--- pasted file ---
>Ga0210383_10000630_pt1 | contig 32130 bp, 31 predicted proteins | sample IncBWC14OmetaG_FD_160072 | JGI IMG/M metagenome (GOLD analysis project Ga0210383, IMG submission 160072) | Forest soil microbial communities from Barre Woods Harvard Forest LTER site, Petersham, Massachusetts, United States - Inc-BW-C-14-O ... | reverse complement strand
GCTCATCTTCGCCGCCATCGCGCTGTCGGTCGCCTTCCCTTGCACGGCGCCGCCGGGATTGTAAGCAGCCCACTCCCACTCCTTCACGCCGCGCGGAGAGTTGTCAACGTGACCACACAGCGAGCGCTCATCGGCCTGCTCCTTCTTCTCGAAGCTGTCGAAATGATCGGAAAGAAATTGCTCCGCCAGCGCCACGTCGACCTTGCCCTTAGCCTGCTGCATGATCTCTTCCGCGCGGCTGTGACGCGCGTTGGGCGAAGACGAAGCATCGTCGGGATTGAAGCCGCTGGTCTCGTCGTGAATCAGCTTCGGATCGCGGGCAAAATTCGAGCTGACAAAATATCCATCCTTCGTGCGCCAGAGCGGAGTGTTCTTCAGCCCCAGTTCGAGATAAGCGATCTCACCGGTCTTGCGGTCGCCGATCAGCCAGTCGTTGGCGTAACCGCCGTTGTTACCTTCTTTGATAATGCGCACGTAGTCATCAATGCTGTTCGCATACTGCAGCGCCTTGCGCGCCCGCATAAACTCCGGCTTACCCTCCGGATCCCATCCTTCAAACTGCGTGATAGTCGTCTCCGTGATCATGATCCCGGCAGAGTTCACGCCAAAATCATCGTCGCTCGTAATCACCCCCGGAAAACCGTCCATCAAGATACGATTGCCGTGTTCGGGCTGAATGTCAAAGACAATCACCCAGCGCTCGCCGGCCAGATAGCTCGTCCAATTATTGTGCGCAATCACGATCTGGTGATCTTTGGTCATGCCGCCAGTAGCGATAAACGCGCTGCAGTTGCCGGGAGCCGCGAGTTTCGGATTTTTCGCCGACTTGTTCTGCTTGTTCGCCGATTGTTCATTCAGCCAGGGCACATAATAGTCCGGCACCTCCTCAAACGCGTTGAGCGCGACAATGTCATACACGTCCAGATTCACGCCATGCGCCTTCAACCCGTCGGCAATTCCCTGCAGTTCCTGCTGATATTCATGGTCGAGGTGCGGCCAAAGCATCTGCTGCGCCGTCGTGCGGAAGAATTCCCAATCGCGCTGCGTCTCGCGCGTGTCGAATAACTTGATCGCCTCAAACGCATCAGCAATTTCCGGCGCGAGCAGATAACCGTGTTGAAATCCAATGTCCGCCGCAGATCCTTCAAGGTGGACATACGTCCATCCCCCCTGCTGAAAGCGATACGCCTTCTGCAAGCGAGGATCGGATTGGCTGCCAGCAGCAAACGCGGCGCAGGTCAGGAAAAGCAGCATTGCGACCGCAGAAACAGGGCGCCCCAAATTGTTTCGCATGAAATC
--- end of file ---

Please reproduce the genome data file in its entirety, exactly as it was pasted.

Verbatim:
>Ga0210383_10000630_pt1 | contig 32130 bp, 31 predicted proteins | sample IncBWC14OmetaG_FD_160072 | JGI IMG/M metagenome (GOLD analysis project Ga0210383, IMG submission 160072) | Forest soil microbial communities from Barre Woods Harvard Forest LTER site, Petersham, Massachusetts, United States - Inc-BW-C-14-O ... | reverse complement strand
GCTCATCTTCGCCGCCATCGCGCTGTCGGTCGCCTTCCCTTGCACGGCGCCGCCGGGATTGTAAGCAGCCCACTCCCACTCCTTCACGCCGCGCGGAGAGTTGTCAACGTGACCACACAGCGAGCGCTCATCGGCCTGCTCCTTCTTCTCGAAGCTGTCGAAATGATCGGAAAGAAATTGCTCCGCCAGCGCCACGTCGACCTTGCCCTTAGCCTGCTGCATGATCTCTTCCGCGCGGCTGTGACGCGCGTTGGGCGAAGACGAAGCATCGTCGGGATTGAAGCCGCTGGTCTCGTCGTGAATCAGCTTCGGATCGCGGGCAAAATTCGAGCTGACAAAATATCCATCCTTCGTGCGCCAGAGCGGAGTGTTCTTCAGCCCCAGTTCGAGATAAGCGATCTCACCGGTCTTGCGGTCGCCGATCAGCCAGTCGTTGGCGTAACCGCCGTTGTTACCTTCTTTGATAATGCGCACGTAGTCATCAATGCTGTTCGCATACTGCAGCGCCTTGCGCGCCCGCATAAACTCCGGCTTACCCTCCGGATCCCATCCTTCAAACTGCGTGATAGTCGTCTCCGTGATCATGATCCCGGCAGAGTTCACGCCAAAATCATCGTCGCTCGTAATCACCCCCGGAAAACCGTCCATCAAGATACGATTGCCGTGTTCGGGCTGAATGTCAAAGACAATCACCCAGCGCTCGCCGGCCAGATAGCTCGTCCAATTATTGTGCGCAATCACGATCTGGTGATCTTTGGTCATGCCGCCAGTAGCGATAAACGCGCTGCAGTTGCCGGGAGCCGCGAGTTTCGGATTTTTCGCCGACTTGTTCTGCTTGTTCGCCGATTGTTCATTCAGCCAGGGCACATAATAGTCCGGCACCTCCTCAAACGCGTTGAGCGCGACAATGTCATACACGTCCAGATTCACGCCATGCGCCTTCAACCCGTCGGCAATTCCCTGCAGTTCCTGCTGATATTCATGGTCGAGGTGCGGCCAAAGCATCTGCTGCGCCGTCGTGCGGAAGAATTCCCAATCGCGCTGCGTCTCGCGCGTGTCGAATAACTTGATCGCCTCAAACGCATCAGCAATTTCCGGCGCGAGCAGATAACCGTGTTGAAATCCAATGTCCGCCGCAGATCCTTCAAGGTGGACATACGTCCATCCCCCCTGCTGAAAGCGATACGCCTTCTGCAAGCGAGGATCGGATTGGCTGCCAGCAGCAAACGCGGCGCAGGTCAGGAAAAGCAGCATTGCGACCGCAGAAACAGGGCGCCCCAAATTGTTTCGCATGAAATC